Andrew Hamm: the Bipolar Express

Ruminations on theatre, music, and just about anything else that crosses my bipolar brain.

Saturday, April 21, 2007

Yale University Responds to Virginia Tech Shootings by Banning Stage Weapons

Yeah, I couldn't believe it either. From the Yale Daily News, "Weapons to Go Offstage."


In the wake of Monday’s massacre at Virginia Tech in which a student killed 32 people, Dean of Student Affairs Betty Trachtenberg has limited the use of stage weapons in theatrical productions.

Students involved in this weekend’s production of “Red Noses” said they first learned of the new rules on Thursday morning, the same day the show was slated to open. They were subsequently forced to alter many of the scenes by swapping more realistic-looking stage swords for wooden ones, a change that many students said was neither a necessary nor a useful response to the tragedy at Virginia Tech.

According to students involved in the production, Trachtenberg has banned the use of some stage weapons in all of the University’s theatrical productions. While shows will be permitted to use obviously fake plastic weapons, students said, those that hoped to stage more realistic scenes of stage violence have had to make changes to their props.

Yeah, that's the answer. Ban realistic props in university theatre departments. Because, you know, there's a long-established link between violent plays and violence in society. Everyone remembers how the Columbine killers spent every available weekend watching violent plays together and memorizing violent monologues. Remember how the Unabomber's manifesto threatened to "go all Richard III" if his demands weren't met? That was scary. And I'm sure in the next few days NBC will release pictures the Virginia Tech killer took of himself dressed as Thyestes, Iago, and Medea.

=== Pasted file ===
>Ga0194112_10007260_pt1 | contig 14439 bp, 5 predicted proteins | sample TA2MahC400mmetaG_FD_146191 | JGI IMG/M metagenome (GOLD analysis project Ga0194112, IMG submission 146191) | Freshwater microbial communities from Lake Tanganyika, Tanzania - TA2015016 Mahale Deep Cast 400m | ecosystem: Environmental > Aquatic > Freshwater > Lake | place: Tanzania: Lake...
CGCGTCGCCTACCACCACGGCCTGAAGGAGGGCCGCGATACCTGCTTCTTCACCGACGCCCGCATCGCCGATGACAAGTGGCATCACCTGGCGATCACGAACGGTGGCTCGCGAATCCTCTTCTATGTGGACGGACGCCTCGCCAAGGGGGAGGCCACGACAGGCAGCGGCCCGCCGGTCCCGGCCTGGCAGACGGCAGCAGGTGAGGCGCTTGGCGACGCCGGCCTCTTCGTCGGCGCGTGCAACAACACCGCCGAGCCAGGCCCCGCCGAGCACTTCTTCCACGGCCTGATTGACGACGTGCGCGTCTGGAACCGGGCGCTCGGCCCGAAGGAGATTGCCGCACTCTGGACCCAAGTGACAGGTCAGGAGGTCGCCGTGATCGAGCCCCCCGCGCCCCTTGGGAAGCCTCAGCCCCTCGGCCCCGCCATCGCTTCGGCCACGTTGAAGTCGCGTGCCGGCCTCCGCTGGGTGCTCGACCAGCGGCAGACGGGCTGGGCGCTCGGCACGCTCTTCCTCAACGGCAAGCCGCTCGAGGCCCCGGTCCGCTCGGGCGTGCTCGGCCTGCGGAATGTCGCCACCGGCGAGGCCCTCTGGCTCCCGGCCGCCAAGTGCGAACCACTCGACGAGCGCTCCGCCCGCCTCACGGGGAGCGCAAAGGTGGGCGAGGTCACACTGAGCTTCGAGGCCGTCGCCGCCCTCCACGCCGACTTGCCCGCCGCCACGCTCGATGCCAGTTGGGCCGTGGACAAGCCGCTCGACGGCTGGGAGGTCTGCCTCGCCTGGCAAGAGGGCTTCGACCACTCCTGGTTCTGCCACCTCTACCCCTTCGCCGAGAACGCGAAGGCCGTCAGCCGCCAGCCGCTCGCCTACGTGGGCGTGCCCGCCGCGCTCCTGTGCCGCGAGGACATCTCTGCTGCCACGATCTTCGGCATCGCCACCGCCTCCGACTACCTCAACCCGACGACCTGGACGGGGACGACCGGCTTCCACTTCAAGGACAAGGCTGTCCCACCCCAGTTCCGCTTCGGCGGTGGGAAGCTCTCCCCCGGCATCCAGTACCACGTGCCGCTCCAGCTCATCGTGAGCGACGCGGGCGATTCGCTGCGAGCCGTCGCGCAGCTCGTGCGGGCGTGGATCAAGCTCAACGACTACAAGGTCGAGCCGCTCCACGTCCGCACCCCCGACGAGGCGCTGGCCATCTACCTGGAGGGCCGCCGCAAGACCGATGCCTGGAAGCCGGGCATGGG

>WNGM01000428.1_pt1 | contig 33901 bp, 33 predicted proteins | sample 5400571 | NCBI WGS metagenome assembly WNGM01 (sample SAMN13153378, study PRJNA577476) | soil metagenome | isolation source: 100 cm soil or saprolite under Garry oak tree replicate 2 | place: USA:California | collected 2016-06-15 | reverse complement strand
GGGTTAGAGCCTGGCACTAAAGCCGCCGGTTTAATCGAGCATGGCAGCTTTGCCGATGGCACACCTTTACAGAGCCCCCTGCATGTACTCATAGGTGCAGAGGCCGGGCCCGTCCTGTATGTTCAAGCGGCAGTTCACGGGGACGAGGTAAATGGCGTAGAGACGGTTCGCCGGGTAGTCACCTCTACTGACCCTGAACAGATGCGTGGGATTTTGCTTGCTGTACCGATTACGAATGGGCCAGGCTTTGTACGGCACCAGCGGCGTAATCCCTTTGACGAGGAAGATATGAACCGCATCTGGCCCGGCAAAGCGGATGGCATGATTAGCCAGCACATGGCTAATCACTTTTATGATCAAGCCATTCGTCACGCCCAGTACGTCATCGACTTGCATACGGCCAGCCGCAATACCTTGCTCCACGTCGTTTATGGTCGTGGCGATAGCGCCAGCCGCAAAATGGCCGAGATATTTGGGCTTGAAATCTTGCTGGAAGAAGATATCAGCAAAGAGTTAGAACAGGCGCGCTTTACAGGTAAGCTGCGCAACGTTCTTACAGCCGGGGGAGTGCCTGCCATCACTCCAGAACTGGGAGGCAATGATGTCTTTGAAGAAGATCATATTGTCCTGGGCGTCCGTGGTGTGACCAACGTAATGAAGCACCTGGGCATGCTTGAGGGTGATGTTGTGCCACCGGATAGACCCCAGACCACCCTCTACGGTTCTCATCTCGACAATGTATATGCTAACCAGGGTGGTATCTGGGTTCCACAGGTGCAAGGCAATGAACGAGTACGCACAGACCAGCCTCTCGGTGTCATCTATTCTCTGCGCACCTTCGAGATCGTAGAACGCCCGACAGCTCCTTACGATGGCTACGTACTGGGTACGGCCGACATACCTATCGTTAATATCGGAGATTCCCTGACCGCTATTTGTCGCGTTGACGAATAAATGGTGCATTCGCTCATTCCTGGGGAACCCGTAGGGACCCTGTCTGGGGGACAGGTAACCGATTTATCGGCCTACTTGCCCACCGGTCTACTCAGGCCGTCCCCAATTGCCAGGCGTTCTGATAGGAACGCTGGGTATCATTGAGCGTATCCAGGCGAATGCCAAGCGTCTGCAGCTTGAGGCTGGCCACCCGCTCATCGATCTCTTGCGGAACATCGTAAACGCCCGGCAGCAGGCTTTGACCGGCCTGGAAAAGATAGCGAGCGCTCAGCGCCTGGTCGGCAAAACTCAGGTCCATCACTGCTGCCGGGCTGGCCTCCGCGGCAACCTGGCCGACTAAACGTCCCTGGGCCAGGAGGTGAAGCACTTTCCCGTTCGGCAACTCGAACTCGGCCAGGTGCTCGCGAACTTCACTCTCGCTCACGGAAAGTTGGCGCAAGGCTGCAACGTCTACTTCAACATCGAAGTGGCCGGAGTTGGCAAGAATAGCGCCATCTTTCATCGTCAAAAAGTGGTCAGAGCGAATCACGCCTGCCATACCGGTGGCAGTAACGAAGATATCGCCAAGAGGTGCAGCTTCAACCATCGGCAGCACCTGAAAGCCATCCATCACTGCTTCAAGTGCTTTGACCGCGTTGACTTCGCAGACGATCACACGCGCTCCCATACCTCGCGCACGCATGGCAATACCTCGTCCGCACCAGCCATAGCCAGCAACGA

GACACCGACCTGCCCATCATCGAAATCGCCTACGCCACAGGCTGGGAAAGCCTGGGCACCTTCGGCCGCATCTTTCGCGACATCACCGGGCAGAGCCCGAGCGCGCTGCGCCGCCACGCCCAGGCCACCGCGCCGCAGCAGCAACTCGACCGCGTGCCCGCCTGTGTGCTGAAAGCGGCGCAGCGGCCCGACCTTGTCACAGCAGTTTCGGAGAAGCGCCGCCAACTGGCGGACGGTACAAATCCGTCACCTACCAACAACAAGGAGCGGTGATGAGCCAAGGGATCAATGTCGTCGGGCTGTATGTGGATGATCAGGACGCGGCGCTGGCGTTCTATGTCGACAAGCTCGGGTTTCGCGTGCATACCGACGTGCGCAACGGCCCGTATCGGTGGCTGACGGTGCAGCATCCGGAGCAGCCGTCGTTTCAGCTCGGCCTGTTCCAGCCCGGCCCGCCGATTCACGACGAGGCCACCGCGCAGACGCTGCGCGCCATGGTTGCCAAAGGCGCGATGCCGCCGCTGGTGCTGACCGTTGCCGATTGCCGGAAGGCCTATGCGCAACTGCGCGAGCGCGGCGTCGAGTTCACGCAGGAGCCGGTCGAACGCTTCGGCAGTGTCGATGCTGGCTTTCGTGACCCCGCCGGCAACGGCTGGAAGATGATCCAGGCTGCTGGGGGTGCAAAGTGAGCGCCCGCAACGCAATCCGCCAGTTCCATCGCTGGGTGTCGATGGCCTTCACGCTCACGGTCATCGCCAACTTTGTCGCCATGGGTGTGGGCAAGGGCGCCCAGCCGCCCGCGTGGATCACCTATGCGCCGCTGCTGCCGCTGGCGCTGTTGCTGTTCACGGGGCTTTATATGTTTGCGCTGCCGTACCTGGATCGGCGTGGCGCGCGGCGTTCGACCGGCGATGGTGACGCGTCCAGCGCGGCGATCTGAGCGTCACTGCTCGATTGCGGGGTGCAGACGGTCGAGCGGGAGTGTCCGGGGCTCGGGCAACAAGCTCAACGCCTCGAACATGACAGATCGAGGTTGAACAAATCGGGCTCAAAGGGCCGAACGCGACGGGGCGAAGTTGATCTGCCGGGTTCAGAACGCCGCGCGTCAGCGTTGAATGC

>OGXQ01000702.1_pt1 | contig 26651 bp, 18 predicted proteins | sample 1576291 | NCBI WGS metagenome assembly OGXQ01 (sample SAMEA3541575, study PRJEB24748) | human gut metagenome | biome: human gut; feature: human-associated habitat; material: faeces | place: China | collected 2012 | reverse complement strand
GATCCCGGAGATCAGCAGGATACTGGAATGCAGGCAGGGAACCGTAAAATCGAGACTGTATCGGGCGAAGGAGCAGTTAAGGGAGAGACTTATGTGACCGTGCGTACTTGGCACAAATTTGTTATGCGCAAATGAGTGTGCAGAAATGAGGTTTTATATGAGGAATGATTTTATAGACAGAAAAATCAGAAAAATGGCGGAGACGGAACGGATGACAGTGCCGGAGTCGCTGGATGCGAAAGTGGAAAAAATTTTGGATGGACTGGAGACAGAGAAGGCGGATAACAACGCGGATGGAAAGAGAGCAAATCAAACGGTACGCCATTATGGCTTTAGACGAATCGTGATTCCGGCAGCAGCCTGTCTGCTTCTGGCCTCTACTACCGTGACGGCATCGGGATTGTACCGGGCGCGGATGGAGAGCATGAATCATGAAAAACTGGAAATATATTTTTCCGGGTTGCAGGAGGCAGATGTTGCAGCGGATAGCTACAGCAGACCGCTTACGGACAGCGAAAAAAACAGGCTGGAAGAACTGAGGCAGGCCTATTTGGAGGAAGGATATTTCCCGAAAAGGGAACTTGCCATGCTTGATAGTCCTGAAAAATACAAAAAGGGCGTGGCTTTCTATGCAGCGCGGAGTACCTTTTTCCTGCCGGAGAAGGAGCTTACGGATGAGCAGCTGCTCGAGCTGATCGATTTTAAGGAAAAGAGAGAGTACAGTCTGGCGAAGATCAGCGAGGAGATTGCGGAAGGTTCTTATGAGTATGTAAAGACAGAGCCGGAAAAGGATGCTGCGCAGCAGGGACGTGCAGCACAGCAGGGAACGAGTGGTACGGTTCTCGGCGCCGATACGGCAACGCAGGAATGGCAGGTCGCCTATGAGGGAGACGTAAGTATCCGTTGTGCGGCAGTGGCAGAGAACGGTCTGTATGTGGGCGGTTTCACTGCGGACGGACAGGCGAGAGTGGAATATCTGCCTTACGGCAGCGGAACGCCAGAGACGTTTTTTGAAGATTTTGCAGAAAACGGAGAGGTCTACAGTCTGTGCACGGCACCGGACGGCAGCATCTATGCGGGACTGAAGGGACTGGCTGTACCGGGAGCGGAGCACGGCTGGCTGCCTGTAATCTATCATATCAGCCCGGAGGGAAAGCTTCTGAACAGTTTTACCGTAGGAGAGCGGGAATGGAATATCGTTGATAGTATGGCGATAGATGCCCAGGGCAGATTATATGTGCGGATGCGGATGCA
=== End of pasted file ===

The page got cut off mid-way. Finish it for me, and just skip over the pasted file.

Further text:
Fake-looking weapons are the answer, you see, because the audience is incapable of realizing for themselves that those people on the stage in front of them, separated by seating, lighting, costumes, makeup, set and props, are actually only pretending to engage in violent behavior. The solution: wooden swords, of course.

Congratulations, Dean Trachtenberg. For at least a day or two, you have made all other idiots in America a little bit smarter in comparison with you. "Knee-jerk," "overreaching," and "ignorant" are only the first three words that spring to mind. "Censorship" is another.

Red Noses director Sarah Holdren announced before the show, "Calling for an end to violence onstage does not solve the world’s suffering: It merely sweeps it under the rug, turning theater — in the words of this very play — into 'creamy bon-bons' instead of 'solid fare' for a thinking, feeling audience. Here at Yale, sensitivity and political correctness have become censorship in this time of vital need for serious artistic expression." Holdren is a junior (class of '08), and Red Noses is an extremely challenging play. Big ups to her for her ability to handle this ridiculous situation.

The cast of Twelfth Night learned of this story in the van after a performance late last night (thanks to Grant Mudge's father for emailing it to him). Some of us were surprised that they even performed at all. Some of us were surprised that they caved.